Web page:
Forgiveness is essential for our spiritual, mental and physical well being. There is nothing that might happen to us that we are allowed not to forgive. Unforgiveness, bitterness, resentment, hatred, etc are all obstacles to the love of God and enslave us to a life of misery; all this can even affect our physical health. If there is something we cannot forgive, we can ask God for the grace to desire to forgive because it is his will we do so. He will liberate us from our enslavement. The sacrament of reconciliation can be of great help in this regard.

“…and do not subject us to the final test.”
Our whole life is a process of purification. The closer we are to God through our worship, prayer and sacramental life, the more aware we will be of his nearness in the challenges and difficulties that come our way. It is our prayer that our faithful life with Christ will day by day strengthen us against any temptation to doubt God’s loving care and providence for us.

This prayer is of fundamental importance for our life on earth and should influence all the decisions we make.

Jesus follows this prayer with a parable about prayer. The parable points to the necessity of persistence in prayer. “I tell you, if he does not get up to give the visitor the loaves because of their friendship, he will get up to give him what ever he needs because of his persistence.”
We also must be persistent. We all know the story of how St. Monica prayed for her son Augustine for sixteen years for his conversion. Her perseverance was not only instrumental in her son becoming a great saint, it was also instrumental in Monica becoming a saint.
If we persevere in prayer we can be confident it will be answered. It may be answered in the way we hoped it would be, or we may discover that God has a different plan, more consistent with the coming of His kingdom.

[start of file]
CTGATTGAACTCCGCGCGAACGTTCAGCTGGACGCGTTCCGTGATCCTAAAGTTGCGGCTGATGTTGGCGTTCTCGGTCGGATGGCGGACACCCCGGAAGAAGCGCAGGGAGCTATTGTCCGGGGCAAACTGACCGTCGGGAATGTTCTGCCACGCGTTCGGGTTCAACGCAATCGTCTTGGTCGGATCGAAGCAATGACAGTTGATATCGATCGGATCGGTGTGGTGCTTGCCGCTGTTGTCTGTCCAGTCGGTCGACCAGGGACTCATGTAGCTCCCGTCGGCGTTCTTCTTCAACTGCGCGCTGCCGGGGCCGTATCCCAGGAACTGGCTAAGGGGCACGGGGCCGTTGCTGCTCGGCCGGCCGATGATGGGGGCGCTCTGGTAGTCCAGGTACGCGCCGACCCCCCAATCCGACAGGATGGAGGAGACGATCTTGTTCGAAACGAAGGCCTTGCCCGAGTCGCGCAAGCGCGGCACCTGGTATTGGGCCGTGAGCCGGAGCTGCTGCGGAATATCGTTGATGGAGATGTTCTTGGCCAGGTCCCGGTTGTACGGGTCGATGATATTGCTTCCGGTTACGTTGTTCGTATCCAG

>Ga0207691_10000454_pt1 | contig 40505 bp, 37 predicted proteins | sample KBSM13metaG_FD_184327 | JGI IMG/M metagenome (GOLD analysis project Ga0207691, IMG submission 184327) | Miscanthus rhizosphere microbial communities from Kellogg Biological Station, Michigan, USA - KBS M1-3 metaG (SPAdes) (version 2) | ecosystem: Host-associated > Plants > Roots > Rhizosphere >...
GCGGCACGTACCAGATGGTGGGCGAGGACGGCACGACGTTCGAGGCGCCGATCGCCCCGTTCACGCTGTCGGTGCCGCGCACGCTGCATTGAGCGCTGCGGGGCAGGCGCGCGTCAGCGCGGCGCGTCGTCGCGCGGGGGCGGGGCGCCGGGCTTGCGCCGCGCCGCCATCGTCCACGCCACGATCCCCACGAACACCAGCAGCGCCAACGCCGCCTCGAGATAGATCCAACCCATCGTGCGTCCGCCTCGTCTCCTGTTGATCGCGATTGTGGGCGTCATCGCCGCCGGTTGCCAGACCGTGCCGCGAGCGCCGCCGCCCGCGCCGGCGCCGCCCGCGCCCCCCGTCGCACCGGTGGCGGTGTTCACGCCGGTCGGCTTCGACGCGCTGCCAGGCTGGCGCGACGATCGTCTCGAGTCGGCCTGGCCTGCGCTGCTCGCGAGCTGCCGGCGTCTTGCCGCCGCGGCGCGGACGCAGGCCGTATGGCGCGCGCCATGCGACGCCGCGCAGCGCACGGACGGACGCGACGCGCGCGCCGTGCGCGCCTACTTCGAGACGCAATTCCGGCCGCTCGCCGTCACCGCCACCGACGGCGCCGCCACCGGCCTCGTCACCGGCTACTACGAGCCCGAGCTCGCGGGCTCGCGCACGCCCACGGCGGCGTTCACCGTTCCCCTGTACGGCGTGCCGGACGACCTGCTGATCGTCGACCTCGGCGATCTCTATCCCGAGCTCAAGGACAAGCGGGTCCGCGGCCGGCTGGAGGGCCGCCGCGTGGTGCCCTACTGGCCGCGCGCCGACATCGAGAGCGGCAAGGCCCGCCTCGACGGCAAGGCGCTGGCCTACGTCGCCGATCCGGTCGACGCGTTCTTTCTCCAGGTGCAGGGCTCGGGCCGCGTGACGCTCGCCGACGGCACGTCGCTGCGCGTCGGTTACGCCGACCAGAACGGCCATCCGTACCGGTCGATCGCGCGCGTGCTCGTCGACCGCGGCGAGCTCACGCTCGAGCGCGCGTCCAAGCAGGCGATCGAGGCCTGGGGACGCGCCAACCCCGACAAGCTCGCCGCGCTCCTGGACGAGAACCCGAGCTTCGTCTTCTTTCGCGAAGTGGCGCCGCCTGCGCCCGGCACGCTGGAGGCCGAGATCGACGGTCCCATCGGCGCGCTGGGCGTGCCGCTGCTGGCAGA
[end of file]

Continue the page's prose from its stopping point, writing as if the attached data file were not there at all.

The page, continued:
This Gospel closes with a promise; “… how much more will the Father in heaven give the Holy Spirit to those who ask him?” If we ask, seek, knock and persevere the Lord will send us the Holy Spirit to help us know His will; it’s a promise.

If prayer is so important, how much should we pray? More than we are praying now!

The Empty Tomb


Today the Church celebrates the Feast day of St. Mary Magdalene, a woman who encountered Jesus, followed him and stood at the foot of the Cross when He was crucified.

In the Gospel of John, we read how she went and found the tomb empty and wept, thinking that the body of Christ was taken. But no…Jesus appears to her and calls her by name. She runs to tell the disciples…”I have seen the Lord!”.

We have seen the empty tomb in Jerusalem. It is located within the Basilica of the Holy Sepulcher in Jerusalem. Today, it looks very different from the time Mary Magdalene saw it; but it is The Tomb! Constantine the Great built the Basilica in the 4th century and preserved it. Today, the tomb is within a small edifice similar to a tiny chapel. One has to bend down to enter. Upon entering, there is space for 4-5 persons…you can kneel facing the marble slab covering the place where the body of Jesus laid before His Resurrection. Lit candles give some light and a silver icon of the Resurrected Christ hangs above. When we knelt and prayed; we both thanked God for this opportunity – this gift – the gift of His Death and Resurrection! And then all those we love and care for, all ou friends and people we know and carry in our hearts came to mind…we placed them and our intentions on that marble slab…in the Tomb! Lord – thy will be done!